As Chan's counsel noted in his discussion of Simels, this case presents the issue the Second Circuit did not decide in Simels. After due consideration, we conclude that Simels does not bar the imposition of discipline in Chan's case.

The holding of Simels is based squarely on the language of DR 7-104, specifically the phrase "a party he knows to be represented by a lawyer in that matter." According to the Second Circuit, attorney Simels's conduct did not violate the Rule because he did not communicate with a "party" whom he knew to be represented by a lawyer "in that matter." In Simels's case that was literally true. Harper and Davis were both parties to proceedings brought by some other party (the Government) in a court of law, but they were parties in two wholly separate proceedings. It is thus easy to conclude that they were not separately represented parties "in that matter" (a phrase that, fairly read means "in the same matter"). They were at most potential parties to the same matter. DR 7-104(A) (1) does not, by its terms, apply to potential parties.

Our conclusion that Simels does not insulate Chan from discipline is equally grounded in the language of the rule. The term "party" means "[o]ne by or against whom a lawsuit is brought," Black's Law Dictionary 1144 (7th ed.1999); and a lawsuit is defined as "[a]ny proceeding by a party or parties against another in a court of law." Id. at 1148 (defining "suit") (emphasis added). Underwood and Davis are separately represented co-defendants named in the same criminal proceeding. They are, literally, parties (persons by or against whom a proceeding is brought) to the same matter (the same proceeding in a court of law). Unless there is some way to read the word "party" so it does not apply to co-defendants in a criminal (as opposed to a civil) matter, we view this conclusion as inescapable.

It is beyond dispute indeed, the Simels court itself recognized that DR 7-104(A) (1) applies to criminal as well as civil actions. United States v. Jamil, 707 F.2d 638, 645 (2d Cir.1983); see also United States v. Hammad, 858 F.2d 834, 838-39 (2d Cir.1988) ("This circuit conclusively established the applicability of DR 7-104(A) (1) to criminal prosecutions in [Jamil].").[3] We understand that Jamil and all *543 other pre-Simels cases applied the Rule exclusively to the conduct of federal prosecutors and their agents. However, the implicit basis of those holdings is that the prosecutor and the defendant are parties to the same matter. If they were not, then DR 7-104(A) (1) would not by its terms apply to the Government. It contorts the meaning of the word "party" beyond recognition to say that the Government is a party to a criminal proceeding for purposes of DR 7-104(A) (1) but a co-defendant is not. The Rule is not limited to a "party opponent," or a party whose name appears on the other side of the word "versus" in the caption.[4]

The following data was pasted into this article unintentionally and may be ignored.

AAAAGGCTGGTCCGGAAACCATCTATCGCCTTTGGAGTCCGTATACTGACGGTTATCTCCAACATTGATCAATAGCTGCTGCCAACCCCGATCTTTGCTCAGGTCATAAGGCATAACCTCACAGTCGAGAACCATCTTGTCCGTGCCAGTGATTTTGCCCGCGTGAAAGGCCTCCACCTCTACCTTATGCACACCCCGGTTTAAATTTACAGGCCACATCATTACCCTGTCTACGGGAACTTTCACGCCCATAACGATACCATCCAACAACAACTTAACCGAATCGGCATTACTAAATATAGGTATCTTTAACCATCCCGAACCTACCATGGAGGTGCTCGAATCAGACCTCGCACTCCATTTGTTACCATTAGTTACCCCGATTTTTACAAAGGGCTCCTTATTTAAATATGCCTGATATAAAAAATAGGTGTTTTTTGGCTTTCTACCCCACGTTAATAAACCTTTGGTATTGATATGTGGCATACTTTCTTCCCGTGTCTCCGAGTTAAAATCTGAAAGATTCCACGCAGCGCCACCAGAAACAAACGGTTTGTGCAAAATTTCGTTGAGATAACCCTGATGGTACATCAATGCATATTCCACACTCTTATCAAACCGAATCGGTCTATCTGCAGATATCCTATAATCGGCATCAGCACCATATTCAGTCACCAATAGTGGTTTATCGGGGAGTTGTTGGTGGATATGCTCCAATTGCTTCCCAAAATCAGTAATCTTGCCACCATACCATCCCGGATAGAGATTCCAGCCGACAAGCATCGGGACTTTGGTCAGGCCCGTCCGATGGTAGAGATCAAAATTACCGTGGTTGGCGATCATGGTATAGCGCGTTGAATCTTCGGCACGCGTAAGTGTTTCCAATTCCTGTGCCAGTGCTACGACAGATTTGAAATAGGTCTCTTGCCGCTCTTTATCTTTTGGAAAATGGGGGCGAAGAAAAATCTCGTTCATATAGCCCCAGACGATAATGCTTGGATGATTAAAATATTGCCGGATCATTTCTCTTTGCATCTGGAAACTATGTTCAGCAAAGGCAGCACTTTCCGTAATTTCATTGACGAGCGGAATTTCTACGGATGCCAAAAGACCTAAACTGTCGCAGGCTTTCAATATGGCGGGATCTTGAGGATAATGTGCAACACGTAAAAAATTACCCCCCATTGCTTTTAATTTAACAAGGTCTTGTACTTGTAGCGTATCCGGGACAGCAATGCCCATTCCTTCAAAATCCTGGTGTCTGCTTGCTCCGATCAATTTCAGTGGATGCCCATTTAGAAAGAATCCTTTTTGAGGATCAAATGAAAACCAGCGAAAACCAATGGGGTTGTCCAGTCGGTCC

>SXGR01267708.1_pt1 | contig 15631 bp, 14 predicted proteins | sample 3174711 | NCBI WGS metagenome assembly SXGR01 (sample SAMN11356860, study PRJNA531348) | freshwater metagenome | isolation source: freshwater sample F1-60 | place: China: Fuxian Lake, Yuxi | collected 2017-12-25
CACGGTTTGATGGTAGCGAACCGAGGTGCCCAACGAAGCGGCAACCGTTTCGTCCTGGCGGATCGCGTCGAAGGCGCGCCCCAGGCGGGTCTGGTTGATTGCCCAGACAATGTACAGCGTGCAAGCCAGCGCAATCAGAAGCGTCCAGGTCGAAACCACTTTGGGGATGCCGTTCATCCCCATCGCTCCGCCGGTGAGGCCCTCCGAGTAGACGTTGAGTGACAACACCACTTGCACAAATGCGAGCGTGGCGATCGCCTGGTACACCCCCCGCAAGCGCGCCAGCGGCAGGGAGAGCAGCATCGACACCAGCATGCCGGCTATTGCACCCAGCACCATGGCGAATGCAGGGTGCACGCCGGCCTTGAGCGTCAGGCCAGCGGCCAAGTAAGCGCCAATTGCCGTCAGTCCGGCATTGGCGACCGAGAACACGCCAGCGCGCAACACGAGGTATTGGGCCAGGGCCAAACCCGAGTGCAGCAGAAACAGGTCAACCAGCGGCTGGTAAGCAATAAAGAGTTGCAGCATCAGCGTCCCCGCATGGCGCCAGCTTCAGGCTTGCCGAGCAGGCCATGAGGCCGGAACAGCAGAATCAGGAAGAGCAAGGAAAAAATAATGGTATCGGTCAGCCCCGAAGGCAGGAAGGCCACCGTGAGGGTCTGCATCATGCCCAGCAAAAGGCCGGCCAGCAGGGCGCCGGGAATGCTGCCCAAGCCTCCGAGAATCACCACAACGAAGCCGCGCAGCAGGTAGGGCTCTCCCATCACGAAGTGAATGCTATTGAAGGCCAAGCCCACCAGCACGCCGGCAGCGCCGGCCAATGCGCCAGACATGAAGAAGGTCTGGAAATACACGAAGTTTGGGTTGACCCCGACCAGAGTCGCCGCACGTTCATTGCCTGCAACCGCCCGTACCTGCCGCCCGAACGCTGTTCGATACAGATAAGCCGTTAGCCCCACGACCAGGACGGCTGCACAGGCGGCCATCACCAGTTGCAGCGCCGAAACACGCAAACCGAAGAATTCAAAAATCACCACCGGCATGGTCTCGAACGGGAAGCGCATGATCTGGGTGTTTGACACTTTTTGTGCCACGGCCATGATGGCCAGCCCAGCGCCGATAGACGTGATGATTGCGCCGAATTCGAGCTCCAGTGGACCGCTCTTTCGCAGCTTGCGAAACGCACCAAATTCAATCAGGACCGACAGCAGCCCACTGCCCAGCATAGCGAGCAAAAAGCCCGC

Moreover, the Second Circuit has not always defined the words "party" and "matter" in DR 7-104(A) (1) as narrowly as the panel did in Simels. For example, in United States v. Hammad, 858 F.2d 834 (2d Cir.1988), the Second Circuit held that DR 7-104(A) (1) applies to prosecutors during pre-indictment criminal investigations. The target of a grand jury investigation is no more a "party" to a "proceeding" than Harper was a party to Brooks Davis's proceeding in Simels.

Of course, Simels says Hammad has to be read narrowly (although Hammad gave a broad reading to the literal language of the rule). And the Simels opinion quite properly notes that zealous representation of a defendant in a criminal case is a matter of constitutional dimension, which warrants giving a criminal defense lawyer the broadest possible range of pre-trial investigation. The Second Circuit thus concluded that the applicability of the anti-contact rule a rule of ethics, not law, that had its origins primarily as a rule of professional courtesy ought to be considered in light of those policy considerations. Simels, 48 F.3d at 645. Taken together, these statements in Simels strongly counsel that we apply the rule only to matters that fall literally within its scope.

However, the Simels Court of Appeals did not hold that the rule ought never apply to criminal defense counsel who are investigating their clients' cases. And the Circuit did not consider, let alone conclude, whether there might be cogent policy reasons to apply the rule to defense lawyers' contacts with separately represented co-defendants during criminal trial preparation.

Applying the Rule to counsel for criminal co-defendants serves several salutary purposes. For example, a bar against a lawyer's contacting a represented co-defendant without first notifying his counsel affords the defendant in Davis's position a bulwark against intimidation. While nothing *544 in this record suggests that Chan was a party to any effort to intimidate Davis, defense lawyers always have to be alert to the risk that their clients will put pressure on co-defendants to testify falsely. It goes without saying that the procurement of perjurious testimony is not a legitimate part of a zealous defense lawyer's unfettered pre-trial investigation. Particularly where co-defendants are incarcerated together, the risk that witnesses will be intimidated or influenced is always present. Underwood was charged with, and eventually convicted of, being the head of a criminal organization of which Davis was a member. Under these circumstances, the claim that the lawyer should be exempted from the Rule because his client, rather than he, initiated the contact, or that the co-defendant appeared willing to speak to the lawyer, is at best naive.